Please use this identifier to cite or link to this item:
Title: Intercomparison and evaluation of satellite peroxyacetyl nitrate observations in the upper troposphere-lower stratosphere
Authors: Pope, R. J.
Richards, N. A. D.
Chipperfield, M. P.
Moore, David P.
Monks, S. A.
Arnold, S. R.
Glatthor, N.
Kiefer, M.
Breider, T. J.
Harrison, Jeremy J.
Remedios, John J.
Warneke, C.
Roberts, J. M.
Diskin, G. S.
Huey, L. G.
Wisthaler, A.
Apel, E. C.
Bernath, P. F.
Feng, W.
First Published: 1-Nov-2016
Publisher: European Geosciences Union (EGU)
Citation: Atmospheric Chemistry and Physics, 2016, 16 (21), pp. 13541-13559
Abstract: Peroxyacetyl nitrate (PAN) is an important chemical species in the troposphere as it aids the long-range transport of NOx and subsequent formation of O3 in relatively clean remote regions. Over the past few decades observations from aircraft campaigns and surface sites have been used to better understand the regional distribution of PAN. However, recent measurements made by satellites allow for a global assessment of PAN in the upper troposphere-lower stratosphere (UTLS). In this study, we investigate global PAN distributions from two independent retrieval methodologies, based on measurements from the Michelson Interferometer for Passive Atmospheric Sounding (MIPAS) instrument, on board Envisat from the Institute of Meteorology and Climate Research (IMK), Karlsruhe Institute of Technology, and the Department of Physics and Astronomy, University of Leicester (UoL). Retrieving PAN from MIPAS is challenging due to the weak signal in the measurements and contamination from other species. Therefore, we compare the two MIPAS datasets with observations from the Atmospheric Chemistry Experiment Fourier transform spectrometer (ACE-FTS), in situ aircraft data and the 3-D chemical transport model TOMCAT. MIPAS shows peak UTLS PAN concentrations over the biomass burning regions (e.g. ranging from 150 to > 200 pptv at 150 hPa) and during the summertime Asian monsoon as enhanced convection aids the vertical transport of PAN from the lower atmosphere. At 150 hPa, we find significant differences between the two MIPAS datasets in the tropics, where IMK PAN concentrations are larger by 50-100 pptv. Comparisons between MIPAS and ACE-FTS show better agreement with the UoL MIPAS PAN concentrations at 200 hPa, but with mixed results above this altitude. TOMCAT generally captures the magnitude and structure of climatological aircraft PAN profiles within the observational variability allowing it to be used to investigate the MIPAS PAN differences. TOMCAT-MIPAS comparisons show that the model is both positively (UoL) and negatively (IMK) biased against the satellite products. These results indicate that satellite PAN observations are able to detect realistic spatial variations in PAN in the UTLS, but further work is needed to resolve differences in existing retrievals to allow quantitative use of the products.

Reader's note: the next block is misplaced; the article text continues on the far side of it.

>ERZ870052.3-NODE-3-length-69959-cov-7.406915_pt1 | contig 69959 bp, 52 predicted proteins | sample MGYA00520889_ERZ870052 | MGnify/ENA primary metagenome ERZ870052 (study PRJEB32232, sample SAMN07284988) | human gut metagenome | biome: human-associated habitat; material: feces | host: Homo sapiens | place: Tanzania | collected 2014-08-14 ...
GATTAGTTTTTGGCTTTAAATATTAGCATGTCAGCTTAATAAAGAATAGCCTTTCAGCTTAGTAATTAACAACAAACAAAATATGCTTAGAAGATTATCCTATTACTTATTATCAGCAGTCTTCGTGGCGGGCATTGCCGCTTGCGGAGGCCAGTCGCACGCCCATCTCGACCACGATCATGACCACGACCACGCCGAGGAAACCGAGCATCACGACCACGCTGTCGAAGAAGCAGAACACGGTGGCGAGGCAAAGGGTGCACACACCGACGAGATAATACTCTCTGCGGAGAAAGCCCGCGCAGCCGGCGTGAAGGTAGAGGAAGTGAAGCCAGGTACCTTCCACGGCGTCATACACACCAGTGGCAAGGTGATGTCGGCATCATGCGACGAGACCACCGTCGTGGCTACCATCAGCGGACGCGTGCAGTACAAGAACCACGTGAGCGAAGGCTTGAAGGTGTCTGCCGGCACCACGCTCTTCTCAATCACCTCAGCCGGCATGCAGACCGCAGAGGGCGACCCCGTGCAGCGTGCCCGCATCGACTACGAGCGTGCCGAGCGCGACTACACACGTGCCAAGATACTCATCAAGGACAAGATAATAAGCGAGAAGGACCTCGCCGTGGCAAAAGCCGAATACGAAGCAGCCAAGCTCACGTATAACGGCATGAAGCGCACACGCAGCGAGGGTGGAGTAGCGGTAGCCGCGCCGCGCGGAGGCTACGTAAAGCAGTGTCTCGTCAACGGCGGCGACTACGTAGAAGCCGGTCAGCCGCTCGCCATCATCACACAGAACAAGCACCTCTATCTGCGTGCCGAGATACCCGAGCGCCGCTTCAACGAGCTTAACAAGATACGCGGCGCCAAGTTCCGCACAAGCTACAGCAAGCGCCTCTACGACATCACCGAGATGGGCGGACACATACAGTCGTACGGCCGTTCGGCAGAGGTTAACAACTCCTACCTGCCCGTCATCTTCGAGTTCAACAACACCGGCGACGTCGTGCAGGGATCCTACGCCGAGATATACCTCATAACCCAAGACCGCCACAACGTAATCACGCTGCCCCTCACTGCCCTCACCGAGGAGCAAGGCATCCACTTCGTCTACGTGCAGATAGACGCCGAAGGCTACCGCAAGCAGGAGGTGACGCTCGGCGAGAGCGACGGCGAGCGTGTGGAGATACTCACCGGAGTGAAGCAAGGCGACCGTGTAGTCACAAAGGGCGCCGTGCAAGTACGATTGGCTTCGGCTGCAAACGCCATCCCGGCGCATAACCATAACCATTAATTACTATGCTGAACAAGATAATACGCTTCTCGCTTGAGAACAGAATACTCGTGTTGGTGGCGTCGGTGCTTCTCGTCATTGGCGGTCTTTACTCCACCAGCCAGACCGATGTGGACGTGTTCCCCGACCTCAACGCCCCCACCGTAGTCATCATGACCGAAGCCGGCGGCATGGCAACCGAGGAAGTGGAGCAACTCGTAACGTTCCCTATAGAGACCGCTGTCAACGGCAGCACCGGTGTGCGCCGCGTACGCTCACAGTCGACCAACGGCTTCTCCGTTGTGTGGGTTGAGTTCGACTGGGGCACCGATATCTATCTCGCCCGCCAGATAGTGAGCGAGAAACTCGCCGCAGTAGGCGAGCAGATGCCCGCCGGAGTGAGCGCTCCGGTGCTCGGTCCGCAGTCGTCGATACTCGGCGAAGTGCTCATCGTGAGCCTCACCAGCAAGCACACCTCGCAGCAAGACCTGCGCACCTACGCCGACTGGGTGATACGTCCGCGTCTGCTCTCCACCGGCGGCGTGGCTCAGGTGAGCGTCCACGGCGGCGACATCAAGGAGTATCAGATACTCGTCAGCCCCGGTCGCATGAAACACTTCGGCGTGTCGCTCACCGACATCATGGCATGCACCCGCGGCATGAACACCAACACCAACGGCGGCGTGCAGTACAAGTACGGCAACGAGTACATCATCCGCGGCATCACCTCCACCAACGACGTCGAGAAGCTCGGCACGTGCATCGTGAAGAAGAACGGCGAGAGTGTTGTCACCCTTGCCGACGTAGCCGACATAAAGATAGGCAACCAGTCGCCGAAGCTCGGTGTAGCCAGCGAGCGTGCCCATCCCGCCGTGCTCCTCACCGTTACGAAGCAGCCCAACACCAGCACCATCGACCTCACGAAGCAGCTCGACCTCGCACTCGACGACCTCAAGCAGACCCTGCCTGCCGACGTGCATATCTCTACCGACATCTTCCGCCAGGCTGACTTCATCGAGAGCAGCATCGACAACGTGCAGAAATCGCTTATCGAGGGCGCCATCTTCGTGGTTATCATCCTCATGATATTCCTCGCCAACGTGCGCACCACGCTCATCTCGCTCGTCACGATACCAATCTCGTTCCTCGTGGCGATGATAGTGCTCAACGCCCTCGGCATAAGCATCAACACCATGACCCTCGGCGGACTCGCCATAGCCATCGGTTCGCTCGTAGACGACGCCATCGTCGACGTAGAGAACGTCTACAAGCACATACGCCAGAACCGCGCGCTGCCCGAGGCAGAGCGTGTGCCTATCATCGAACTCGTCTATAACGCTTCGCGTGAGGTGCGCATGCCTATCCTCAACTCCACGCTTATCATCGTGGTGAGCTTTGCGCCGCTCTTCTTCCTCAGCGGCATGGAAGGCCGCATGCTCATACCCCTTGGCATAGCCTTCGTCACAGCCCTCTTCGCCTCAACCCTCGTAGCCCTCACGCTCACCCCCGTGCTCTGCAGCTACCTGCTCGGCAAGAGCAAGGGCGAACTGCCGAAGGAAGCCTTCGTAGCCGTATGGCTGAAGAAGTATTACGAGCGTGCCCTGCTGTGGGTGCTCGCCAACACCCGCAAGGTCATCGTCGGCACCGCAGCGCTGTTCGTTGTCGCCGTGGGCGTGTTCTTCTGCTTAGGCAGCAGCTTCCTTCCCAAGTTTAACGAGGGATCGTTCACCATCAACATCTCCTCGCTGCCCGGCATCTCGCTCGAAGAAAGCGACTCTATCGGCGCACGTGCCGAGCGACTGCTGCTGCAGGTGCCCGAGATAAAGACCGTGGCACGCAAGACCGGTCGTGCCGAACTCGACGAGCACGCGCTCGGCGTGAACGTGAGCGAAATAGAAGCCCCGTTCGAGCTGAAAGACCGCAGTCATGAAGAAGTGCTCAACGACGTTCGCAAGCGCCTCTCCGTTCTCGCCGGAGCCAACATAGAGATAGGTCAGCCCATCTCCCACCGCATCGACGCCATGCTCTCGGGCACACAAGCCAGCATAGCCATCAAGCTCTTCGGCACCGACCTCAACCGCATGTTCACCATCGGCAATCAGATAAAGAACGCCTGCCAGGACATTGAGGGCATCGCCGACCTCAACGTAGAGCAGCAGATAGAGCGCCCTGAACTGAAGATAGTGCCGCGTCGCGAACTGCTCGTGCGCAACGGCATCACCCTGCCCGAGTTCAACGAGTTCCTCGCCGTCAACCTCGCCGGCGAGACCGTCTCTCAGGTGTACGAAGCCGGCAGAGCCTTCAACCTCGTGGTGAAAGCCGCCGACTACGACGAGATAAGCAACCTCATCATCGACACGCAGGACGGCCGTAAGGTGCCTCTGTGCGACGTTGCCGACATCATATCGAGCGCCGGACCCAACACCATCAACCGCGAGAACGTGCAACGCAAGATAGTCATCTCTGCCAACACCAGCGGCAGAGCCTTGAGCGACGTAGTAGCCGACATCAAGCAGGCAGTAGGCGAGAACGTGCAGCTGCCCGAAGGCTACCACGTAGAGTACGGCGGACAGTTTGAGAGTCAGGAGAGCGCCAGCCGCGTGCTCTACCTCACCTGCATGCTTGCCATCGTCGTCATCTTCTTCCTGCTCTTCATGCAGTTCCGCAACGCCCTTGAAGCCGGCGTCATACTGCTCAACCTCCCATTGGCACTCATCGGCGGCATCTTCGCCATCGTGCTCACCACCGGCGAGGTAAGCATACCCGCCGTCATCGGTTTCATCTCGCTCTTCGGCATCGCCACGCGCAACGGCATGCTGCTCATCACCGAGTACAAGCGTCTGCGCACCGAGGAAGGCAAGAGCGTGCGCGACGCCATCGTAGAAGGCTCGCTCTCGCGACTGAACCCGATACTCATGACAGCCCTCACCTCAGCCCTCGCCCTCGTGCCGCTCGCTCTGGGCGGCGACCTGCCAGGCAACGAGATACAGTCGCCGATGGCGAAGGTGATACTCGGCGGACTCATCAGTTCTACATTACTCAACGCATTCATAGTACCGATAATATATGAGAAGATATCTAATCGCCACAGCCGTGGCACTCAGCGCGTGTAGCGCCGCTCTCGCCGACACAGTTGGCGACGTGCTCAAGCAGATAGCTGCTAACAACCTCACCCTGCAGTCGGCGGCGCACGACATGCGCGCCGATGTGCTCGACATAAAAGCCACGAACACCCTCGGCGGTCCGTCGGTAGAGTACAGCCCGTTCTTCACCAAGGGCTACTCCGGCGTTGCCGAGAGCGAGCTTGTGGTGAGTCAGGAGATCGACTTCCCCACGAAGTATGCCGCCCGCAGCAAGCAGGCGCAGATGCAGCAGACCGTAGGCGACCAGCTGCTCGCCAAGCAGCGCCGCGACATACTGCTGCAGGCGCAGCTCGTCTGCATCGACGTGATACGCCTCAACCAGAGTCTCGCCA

DOI Link: 10.5194/acp-16-13541-2016
ISSN: 1680-7316
eISSN: 1680-7324
Version: Publisher Version
Status: Peer-reviewed
Type: Journal Article
Rights: Copyright © the authors, 2016. This is an open-access article distributed under the terms of the Creative Commons Attribution License ( ), which permits unrestricted use, distribution, and reproduction in any medium, provided the original author and source are credited.
Appears in Collections:Published Articles, Dept. of Physics and Astronomy

Files in This Item:
File Description SizeFormat 
acp-16-13541-2016.pdfPublished (publisher PDF)6.28 MBAdobe PDFView/Open

Items in LRA are protected by copyright, with all rights reserved, unless otherwise indicated.